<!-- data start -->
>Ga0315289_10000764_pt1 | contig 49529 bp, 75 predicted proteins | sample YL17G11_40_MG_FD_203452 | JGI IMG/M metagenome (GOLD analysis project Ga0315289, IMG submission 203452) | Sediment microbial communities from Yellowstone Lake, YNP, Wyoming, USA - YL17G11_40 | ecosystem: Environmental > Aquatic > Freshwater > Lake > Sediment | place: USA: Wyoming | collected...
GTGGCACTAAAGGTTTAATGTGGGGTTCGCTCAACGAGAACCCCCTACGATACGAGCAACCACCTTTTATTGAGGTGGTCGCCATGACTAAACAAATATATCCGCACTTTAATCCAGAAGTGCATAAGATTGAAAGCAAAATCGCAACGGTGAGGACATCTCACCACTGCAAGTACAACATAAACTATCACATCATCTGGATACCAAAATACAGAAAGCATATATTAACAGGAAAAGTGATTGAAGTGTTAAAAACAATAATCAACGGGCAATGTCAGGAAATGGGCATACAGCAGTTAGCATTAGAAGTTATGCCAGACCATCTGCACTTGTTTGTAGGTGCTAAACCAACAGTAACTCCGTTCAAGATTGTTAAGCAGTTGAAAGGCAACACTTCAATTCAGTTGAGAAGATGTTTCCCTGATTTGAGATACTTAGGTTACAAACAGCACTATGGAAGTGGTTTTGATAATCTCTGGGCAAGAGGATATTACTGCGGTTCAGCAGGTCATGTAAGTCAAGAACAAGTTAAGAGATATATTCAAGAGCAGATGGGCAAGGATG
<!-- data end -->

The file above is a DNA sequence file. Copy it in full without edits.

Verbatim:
>Ga0315289_10000764_pt1 | contig 49529 bp, 75 predicted proteins | sample YL17G11_40_MG_FD_203452 | JGI IMG/M metagenome (GOLD analysis project Ga0315289, IMG submission 203452) | Sediment microbial communities from Yellowstone Lake, YNP, Wyoming, USA - YL17G11_40 | ecosystem: Environmental > Aquatic > Freshwater > Lake > Sediment | place: USA: Wyoming | collected...
GTGGCACTAAAGGTTTAATGTGGGGTTCGCTCAACGAGAACCCCCTACGATACGAGCAACCACCTTTTATTGAGGTGGTCGCCATGACTAAACAAATATATCCGCACTTTAATCCAGAAGTGCATAAGATTGAAAGCAAAATCGCAACGGTGAGGACATCTCACCACTGCAAGTACAACATAAACTATCACATCATCTGGATACCAAAATACAGAAAGCATATATTAACAGGAAAAGTGATTGAAGTGTTAAAAACAATAATCAACGGGCAATGTCAGGAAATGGGCATACAGCAGTTAGCATTAGAAGTTATGCCAGACCATCTGCACTTGTTTGTAGGTGCTAAACCAACAGTAACTCCGTTCAAGATTGTTAAGCAGTTGAAAGGCAACACTTCAATTCAGTTGAGAAGATGTTTCCCTGATTTGAGATACTTAGGTTACAAACAGCACTATGGAAGTGGTTTTGATAATCTCTGGGCAAGAGGATATTACTGCGGTTCAGCAGGTCATGTAAGTCAAGAACAAGTTAAGAGATATATTCAAGAGCAGATGGGCAAGGATG